Virginia author finds modern lessons in ancient holy book
As a management consultant, Russell Linden has devoted decades to thinking about how people change and what they do when confronted by the unexpected.
“Our brains are wired for the opposite of disruption. Our brains are wired for predictability and control," he explains. "Dopamine is released when our brains make a prediction that comes true. Our brains are always anticipating, but the dopamine goes on strike when we get it wrong.”
And lately, he says, we’re getting a lot wrong.
“Change is happening faster and faster. It’ not only faster, it’s more disruptive – things that are coming out of nowhere that we can’t anticipate.”
In search of models for coping with dramatic change and challenge, Linden – an observant Jew – turned to the Torah – what Christians call the Old Testament. There, he found equally challenging times.
“We have climate change today and therefore extreme weather. They had floods and droughts, which created political havoc,” Linden says.
Then, as now, people wrestled with the issues tied to oppression and freedom.
“They had the liberation of Israelites after 440 years, and what happened within two weeks? They said, ‘We want to go back to Egypt. We don’t know what we’re doing? Where’s the food? Where’s the water? We need some stability.”
So Linden sat down to write a book on what the Torah teaches about leadership. In it, he concludes that fundamental cultural values must be at the heart of what we do, even as we accept and adapt to new situations.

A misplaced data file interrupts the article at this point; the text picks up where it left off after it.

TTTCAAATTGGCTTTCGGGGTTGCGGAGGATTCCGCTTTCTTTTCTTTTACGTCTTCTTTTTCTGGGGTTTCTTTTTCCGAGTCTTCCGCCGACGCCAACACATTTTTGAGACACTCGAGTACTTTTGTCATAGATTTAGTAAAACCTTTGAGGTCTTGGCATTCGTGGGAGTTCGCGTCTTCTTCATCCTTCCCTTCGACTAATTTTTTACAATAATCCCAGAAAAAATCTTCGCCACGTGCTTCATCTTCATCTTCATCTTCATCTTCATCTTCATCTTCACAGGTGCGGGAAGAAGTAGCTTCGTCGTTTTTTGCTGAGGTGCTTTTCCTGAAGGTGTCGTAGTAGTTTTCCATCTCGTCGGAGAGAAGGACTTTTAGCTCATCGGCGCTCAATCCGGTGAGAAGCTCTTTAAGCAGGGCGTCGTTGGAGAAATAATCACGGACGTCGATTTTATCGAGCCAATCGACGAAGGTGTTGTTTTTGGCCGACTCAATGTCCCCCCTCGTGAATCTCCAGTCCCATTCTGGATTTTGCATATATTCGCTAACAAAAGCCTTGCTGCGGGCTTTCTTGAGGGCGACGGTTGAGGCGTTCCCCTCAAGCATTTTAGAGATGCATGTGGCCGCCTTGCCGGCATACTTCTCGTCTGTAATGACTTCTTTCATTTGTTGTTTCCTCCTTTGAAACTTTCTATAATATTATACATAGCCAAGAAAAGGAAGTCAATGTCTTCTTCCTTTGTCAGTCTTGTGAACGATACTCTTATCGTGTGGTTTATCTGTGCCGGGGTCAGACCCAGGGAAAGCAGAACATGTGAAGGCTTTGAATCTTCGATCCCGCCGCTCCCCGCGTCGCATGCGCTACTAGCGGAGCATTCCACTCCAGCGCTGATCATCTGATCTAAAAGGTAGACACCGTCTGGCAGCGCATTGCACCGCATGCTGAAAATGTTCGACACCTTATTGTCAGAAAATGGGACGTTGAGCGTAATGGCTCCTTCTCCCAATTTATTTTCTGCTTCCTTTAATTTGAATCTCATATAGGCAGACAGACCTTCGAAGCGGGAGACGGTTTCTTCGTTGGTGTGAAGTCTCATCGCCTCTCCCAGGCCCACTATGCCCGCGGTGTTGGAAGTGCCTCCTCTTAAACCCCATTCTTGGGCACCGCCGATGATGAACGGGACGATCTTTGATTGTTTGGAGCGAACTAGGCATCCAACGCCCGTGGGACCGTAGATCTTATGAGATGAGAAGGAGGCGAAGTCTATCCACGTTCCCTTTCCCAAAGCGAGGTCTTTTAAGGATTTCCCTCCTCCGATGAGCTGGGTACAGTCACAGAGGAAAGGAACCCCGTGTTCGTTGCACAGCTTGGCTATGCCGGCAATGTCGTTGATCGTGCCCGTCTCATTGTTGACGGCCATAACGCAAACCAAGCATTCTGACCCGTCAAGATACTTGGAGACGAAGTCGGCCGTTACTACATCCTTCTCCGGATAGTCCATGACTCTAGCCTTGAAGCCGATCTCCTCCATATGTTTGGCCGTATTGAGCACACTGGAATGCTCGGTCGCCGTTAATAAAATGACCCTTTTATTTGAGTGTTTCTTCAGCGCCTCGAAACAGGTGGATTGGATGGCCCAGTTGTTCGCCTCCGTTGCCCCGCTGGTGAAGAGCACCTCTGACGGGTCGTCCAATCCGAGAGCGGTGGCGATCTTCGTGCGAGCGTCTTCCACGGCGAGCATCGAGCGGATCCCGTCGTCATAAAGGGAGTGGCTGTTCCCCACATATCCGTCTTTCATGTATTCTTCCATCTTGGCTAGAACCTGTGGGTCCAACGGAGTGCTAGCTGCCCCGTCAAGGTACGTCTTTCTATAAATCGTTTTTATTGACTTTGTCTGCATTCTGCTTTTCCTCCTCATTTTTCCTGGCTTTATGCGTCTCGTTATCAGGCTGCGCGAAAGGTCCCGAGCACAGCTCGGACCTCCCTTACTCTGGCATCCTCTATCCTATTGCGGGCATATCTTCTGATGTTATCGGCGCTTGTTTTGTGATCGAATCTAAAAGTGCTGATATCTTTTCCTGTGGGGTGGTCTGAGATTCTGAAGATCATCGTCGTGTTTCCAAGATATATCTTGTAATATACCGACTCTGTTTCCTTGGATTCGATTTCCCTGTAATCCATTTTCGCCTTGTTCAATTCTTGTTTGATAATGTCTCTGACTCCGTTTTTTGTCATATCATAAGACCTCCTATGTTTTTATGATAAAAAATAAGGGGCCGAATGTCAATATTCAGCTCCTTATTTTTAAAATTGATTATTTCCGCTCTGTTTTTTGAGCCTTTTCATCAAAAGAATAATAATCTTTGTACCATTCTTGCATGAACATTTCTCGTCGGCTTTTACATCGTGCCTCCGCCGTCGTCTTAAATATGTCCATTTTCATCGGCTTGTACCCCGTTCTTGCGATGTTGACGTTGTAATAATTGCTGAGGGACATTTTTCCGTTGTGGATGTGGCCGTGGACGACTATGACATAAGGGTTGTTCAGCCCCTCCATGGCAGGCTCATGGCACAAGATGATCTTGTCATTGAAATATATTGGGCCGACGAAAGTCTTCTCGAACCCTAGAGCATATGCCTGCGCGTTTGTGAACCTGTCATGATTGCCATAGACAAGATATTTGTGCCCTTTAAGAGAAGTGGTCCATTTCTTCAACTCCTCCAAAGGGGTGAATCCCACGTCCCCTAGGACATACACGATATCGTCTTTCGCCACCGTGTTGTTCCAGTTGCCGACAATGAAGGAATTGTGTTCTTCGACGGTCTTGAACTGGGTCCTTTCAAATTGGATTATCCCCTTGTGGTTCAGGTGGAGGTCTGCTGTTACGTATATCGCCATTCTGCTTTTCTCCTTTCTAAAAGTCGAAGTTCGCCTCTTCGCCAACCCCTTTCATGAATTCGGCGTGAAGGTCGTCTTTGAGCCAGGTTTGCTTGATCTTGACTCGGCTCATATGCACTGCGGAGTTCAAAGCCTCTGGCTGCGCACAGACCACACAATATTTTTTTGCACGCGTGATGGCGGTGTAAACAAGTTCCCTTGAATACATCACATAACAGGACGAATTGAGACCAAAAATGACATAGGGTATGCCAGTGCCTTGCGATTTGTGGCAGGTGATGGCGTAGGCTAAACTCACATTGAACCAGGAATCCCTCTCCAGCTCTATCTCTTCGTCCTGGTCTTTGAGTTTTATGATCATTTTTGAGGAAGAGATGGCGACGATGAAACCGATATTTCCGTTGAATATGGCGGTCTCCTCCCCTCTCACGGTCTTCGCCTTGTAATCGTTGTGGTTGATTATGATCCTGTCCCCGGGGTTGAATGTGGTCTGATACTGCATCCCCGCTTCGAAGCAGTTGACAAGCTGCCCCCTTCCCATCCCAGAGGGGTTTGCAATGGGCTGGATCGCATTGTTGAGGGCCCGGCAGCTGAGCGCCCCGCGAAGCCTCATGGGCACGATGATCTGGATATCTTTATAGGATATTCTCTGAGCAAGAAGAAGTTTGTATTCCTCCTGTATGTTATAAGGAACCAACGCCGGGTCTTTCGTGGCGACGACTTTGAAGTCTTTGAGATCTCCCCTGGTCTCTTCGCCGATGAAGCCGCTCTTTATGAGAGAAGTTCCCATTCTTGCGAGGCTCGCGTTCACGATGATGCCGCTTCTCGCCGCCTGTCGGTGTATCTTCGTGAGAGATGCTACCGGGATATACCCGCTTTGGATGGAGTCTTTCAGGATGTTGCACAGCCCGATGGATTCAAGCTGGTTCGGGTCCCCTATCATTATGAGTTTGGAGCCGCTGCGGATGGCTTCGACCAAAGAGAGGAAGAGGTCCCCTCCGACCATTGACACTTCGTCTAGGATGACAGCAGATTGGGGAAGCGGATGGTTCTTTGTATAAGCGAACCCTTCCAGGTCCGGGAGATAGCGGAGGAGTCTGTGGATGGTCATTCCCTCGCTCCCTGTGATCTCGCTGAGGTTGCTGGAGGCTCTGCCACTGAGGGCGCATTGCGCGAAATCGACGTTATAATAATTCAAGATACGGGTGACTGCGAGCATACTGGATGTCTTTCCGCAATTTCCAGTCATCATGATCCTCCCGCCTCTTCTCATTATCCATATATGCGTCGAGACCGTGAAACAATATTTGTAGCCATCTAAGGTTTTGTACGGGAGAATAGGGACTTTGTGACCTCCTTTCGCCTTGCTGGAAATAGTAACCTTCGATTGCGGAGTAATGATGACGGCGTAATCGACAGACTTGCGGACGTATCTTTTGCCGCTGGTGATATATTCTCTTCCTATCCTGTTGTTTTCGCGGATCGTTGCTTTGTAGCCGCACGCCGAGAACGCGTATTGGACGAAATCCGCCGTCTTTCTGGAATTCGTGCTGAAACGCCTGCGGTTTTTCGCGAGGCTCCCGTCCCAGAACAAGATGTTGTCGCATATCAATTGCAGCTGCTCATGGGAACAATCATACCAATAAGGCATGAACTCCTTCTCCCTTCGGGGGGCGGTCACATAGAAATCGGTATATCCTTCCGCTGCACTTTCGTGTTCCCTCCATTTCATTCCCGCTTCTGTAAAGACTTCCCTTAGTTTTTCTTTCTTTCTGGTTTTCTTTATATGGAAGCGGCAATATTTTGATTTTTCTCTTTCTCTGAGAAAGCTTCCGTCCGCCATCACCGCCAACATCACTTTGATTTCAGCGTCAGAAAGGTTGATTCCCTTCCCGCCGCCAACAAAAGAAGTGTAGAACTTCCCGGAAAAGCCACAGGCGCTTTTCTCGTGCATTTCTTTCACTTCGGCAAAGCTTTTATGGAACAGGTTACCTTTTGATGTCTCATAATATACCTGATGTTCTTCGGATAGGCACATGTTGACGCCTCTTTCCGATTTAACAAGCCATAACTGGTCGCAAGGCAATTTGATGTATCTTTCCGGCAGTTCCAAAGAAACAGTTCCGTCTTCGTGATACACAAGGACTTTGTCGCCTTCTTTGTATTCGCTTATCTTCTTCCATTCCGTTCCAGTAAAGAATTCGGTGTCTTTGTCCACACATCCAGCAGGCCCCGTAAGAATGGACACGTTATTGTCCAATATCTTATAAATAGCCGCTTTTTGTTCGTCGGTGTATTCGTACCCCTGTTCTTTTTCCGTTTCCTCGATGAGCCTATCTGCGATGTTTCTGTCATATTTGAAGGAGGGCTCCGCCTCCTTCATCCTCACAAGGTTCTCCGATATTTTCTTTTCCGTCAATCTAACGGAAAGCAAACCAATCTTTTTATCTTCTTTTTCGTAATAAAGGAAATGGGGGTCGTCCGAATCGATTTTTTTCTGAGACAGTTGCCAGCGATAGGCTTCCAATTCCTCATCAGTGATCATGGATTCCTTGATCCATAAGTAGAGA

“The Golden Rule, the Ten Commandments – the connection to leaders today is, when we’re in a time of disruption, be willing to be adaptive and flexible on everything except what’s at your core. That, to me, is a powerful lesson.”
Be prepared, he adds, to speak truth to power.
“There’s a time period where the Israelites say,’ We want a visible God, and with Aaron – Moses’s brother – they build the golden calf to worship. God is furious. God is so furious he’s willing to wipe out his chosen people, and Moses says, ‘I’m angry too, but think, God. What will your enemies say if you worked so hard to free these people, and then you wipe them out?’ Moses is speaking truth to power in a way that God can hear. He’s not saying, ‘You’re crazy.’ He’s saying, ‘Think about your legacy.’”
And when all seems hopeless, consider the story of Hanukkah when a tiny bit of oil allowed a sacred lamp to burn for eight days. Sometimes, Linden says, we need the perspective that history provides.
“Hanukkah sometimes is called a holiday of light. The notion of light is hope, and what I’m finding some leaders are doing is taking the long view. Personally, I’m worried for our country. This is not a partisan statement. I can’t think of a time, except the Civil War really, where it’s been so scary, so I try to put myself – because I need some light -- several years ahead. Some historians are good to read right now, because they can help us see the longer view. Even though it took us decades to get past the Civil War, some good things happened in the aftermath. The best of us usually prevails.”
Russ Linden is a management consultant and the author of a new book called Loss and Discovery: What the Torah Can Teach Us About Leading Change. It’s available – like almost anything else – on Amazon.